5. I grew up with handshakes and hugs, not so much kisses. So can understand how that would feel awkward. For some Hutterite families kisses are common though, but they’re mostly for family members.

    6. Forest

      This is also practiced by some conservative Mennonites. Our Southeastern Conference does it.

    7. Mary

      The Holy Kiss

      In my early preteen years I had the unique opportunity to be somewhat “fostered” by an Old Order Amish family. Oh the pranks they played when I was new to all things Amish. All in good fun though! The kids did use to tease me about The Holy Kiss. I couldn’t wait to experience it. Until I realized that the cute Amish boy I had a crush on would not be participating with me!
      I thought it was a lovely tradition and miss that close connection these days.
      There are no Conservative groups nearby so I don’t get to go to church anymore.

    8. Don Curtis

      My son Marks' view

      I read this post to my son, Mark, who joined the Amish. He related that when he saw the “Holy Kiss” practiced the first time he visited an Amish church service he was somewhat taken aback, as well. I know that I’ve never kissed another man on the lips, not even my sons. But, Mark says that he’s gotten used to it and appreciates what it signifies. It is a symbol of brotherly love and acceptance. The kiss is only practiced, in Mark’s church, among members in good standing of the Amish church. They greet English visitors or visitors from Mennonite or Plain car churches with a handshake but the Holy Kiss is reserved for Amish brothers, only. Mark thought the description “full-fledged smack on the lips” could have been more respectfully worded . He explained that the Holy Kiss is preached and taught to be a dry kiss. A non-sensual greeting of brotherly love. It is in no way to be a slobbery or sensual kiss. Mark said he would really miss it, now, if the church didn’t practice it. Also, he said that witholding the kiss to an erring brother is one of the forms of church discipline. It also became an issue in the New Order Church, Mark related, that some of the youth were passing by in greeting and totally missing the other person. Just inclining their head and passing on by. They were calling it “the Holy Miss.” This was brought up in the New Order Minister’s Meeting and was absolutely forbidden. The Holy Kiss was to be the Holy Kiss. Anyway, these are Mark’s thoughts. I go to a Methodist church. We have a time in the service when the folks go around and shake hands. I don’t go around. I’m doing good with my walker to just get to church. But folks come over to greet me. One lady, every Sunday I am there, comes over and kisses me on the top of my bald head. But I don’t figure the Amish will be practicing that any timem soon.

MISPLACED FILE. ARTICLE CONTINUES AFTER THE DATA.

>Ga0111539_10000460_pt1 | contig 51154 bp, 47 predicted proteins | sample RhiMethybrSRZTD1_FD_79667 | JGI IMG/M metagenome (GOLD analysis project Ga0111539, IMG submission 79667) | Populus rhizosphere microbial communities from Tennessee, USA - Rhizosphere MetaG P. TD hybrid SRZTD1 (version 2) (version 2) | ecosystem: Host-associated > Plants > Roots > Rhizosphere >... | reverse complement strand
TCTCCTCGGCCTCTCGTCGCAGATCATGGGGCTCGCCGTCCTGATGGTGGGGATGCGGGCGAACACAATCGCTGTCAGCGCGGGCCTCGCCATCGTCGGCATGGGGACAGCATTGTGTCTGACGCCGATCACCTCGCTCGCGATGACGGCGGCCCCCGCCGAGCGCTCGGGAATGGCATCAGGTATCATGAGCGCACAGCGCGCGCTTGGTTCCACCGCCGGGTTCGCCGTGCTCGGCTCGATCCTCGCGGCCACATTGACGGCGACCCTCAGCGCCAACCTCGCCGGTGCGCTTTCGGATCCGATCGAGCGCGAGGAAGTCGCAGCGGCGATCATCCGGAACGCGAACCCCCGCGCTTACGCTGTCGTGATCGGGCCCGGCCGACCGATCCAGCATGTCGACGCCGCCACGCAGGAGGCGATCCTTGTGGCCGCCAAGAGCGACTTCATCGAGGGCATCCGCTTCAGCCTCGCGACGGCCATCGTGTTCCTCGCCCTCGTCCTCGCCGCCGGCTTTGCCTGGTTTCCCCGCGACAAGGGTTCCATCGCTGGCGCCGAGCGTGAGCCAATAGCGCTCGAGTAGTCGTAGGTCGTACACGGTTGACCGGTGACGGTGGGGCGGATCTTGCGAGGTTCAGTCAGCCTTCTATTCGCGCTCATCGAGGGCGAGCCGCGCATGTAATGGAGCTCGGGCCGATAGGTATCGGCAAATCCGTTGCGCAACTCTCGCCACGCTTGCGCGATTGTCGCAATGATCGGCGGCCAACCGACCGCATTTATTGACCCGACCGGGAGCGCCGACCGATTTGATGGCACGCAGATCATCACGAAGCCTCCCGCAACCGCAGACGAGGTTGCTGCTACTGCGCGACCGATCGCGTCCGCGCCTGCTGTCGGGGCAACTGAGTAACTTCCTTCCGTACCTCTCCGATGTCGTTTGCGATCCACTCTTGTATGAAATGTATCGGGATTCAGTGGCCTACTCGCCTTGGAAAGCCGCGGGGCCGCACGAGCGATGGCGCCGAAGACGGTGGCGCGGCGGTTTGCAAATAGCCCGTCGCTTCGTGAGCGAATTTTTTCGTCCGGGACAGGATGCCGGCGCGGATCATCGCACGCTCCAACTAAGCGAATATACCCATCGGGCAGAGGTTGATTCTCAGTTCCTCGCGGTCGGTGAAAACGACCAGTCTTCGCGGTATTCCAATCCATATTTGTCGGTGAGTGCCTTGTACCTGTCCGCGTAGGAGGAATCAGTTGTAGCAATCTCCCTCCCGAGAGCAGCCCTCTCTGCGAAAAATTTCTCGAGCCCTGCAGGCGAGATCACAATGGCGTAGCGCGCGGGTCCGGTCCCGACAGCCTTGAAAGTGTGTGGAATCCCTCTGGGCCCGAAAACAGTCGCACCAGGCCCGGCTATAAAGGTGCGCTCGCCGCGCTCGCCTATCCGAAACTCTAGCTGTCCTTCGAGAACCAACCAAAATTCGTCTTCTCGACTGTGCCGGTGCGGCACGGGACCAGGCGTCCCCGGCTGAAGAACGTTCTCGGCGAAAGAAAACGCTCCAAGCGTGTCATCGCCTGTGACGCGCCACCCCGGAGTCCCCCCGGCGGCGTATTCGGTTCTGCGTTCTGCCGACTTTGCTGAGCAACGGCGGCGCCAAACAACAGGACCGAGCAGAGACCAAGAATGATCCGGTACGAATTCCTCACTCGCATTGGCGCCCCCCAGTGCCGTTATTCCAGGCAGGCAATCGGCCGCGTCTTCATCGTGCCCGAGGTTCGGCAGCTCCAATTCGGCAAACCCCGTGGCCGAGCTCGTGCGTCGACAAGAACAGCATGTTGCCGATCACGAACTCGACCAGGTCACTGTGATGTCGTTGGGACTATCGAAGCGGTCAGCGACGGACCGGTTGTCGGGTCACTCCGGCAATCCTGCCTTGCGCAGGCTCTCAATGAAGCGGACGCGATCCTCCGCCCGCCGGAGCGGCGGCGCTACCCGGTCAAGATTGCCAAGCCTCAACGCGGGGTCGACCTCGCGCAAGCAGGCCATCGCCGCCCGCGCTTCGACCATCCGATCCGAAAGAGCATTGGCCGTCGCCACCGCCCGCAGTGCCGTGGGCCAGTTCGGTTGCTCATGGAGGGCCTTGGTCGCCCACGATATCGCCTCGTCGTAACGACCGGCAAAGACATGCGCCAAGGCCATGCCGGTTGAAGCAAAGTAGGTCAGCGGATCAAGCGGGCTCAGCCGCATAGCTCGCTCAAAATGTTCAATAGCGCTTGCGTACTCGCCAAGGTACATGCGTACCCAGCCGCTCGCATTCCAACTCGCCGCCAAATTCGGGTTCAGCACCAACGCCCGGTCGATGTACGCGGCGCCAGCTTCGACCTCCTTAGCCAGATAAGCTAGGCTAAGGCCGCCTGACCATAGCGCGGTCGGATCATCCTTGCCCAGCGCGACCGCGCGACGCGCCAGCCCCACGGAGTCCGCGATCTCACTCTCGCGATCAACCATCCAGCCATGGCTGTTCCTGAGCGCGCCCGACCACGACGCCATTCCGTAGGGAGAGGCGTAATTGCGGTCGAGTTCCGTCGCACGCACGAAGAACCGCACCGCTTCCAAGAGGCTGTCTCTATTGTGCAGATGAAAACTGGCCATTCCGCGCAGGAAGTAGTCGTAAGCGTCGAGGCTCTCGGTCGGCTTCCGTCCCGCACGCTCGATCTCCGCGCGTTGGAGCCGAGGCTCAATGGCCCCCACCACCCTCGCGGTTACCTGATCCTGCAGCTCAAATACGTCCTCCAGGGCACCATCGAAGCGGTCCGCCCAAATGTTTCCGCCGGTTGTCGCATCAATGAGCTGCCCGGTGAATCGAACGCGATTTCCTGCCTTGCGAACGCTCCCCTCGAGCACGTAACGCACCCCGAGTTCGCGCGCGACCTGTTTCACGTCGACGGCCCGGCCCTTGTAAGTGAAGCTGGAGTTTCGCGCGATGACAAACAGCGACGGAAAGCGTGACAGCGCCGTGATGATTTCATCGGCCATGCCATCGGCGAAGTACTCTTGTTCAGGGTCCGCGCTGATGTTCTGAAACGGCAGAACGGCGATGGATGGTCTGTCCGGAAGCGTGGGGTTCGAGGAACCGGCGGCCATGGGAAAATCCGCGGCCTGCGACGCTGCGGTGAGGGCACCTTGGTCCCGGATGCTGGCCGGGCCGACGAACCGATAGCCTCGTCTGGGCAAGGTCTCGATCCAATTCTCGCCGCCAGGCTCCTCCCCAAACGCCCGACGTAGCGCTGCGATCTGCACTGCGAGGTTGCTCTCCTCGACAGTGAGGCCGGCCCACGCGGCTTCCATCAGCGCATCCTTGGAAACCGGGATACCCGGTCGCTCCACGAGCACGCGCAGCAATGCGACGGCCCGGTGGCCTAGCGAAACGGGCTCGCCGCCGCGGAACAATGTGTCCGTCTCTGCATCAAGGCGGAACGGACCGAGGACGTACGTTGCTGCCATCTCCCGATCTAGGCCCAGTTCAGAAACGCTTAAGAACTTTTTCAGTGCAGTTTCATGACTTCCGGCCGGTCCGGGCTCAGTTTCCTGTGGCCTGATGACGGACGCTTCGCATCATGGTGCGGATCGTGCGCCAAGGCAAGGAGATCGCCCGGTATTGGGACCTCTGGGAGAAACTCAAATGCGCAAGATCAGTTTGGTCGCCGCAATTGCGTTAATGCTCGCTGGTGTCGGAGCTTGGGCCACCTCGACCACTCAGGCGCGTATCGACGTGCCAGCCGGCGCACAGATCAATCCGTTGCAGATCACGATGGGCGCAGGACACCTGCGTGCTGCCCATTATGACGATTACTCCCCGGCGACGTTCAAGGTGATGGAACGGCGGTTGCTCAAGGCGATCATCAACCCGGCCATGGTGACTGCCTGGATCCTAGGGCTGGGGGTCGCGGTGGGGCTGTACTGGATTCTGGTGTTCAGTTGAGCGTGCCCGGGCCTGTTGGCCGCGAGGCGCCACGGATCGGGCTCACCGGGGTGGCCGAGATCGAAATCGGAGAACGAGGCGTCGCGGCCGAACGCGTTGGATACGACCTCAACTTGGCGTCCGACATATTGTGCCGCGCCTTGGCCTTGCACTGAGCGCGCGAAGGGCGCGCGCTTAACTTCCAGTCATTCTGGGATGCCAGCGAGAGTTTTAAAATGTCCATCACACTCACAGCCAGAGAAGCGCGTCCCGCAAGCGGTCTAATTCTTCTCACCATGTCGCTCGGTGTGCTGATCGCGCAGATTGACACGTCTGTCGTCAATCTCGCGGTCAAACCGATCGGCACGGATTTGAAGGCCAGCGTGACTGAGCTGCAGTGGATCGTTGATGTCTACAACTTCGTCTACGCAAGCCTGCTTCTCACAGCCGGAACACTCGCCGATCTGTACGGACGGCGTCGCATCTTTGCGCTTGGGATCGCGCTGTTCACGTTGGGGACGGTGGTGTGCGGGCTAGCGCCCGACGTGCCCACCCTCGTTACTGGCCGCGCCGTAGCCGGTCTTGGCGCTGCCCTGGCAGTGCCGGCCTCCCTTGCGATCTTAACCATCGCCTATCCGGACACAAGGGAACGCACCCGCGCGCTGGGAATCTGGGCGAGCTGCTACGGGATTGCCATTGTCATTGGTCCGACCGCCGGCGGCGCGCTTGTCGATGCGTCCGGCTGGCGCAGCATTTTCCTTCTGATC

1. Don, thanks for this explanation from Mark. Please let him know that “full-fledged smack” was not meant to convey anything slobbery or the like (that’s not how I read the word “smack”, anyway), but rather just to emphasize that it is not a peck on the cheek (or a half-kiss, or “simulated” kiss, or whatever).

        I half-intended it in a sense of humor, perhaps not unlike “the Holy Miss”, I’m assuming, was meant to be funny (at least it made me smile 🙂 ).

        I think this is a topic not everyone is comfortable thinking about, but…it is what it is. I guess the young “Holy Missers” in Mark’s church take some getting used to the idea too.

        1. Don Curtis

          Holy Kiss

          I called and read your response to Mark. He wanted you to know that the youth boys in question were not from his community but were visiting from Holmes County. Also, that the ministers and the adult members of Mark’s church did not take this “Holy Miss” greeting lightly. It was referred to as sacreligious, disrespectful, verging on blasphemy. It was brought up before all of the New Order Amish bishops and ministers at a meeting in Holmes County and was strongly condemned and forbidden unanimously by all of them. It was never to happen, again. I guess a lot of the Amish take this really seriously.

          1. Thanks Don, I appreciate the response. I should say I think I misread the first post–now I understand the boys themselves were calling it the “Holy Miss”, not others (adults) in the congregation.

            Well, I do not intend to make light or be disrespectful of anything here, so my apologies to Mark that it came across that way. I appreciate the fact that Amish take this practice seriously and maintain it as an important demonstration of love and unity. I hope this post as a whole at least got that point across.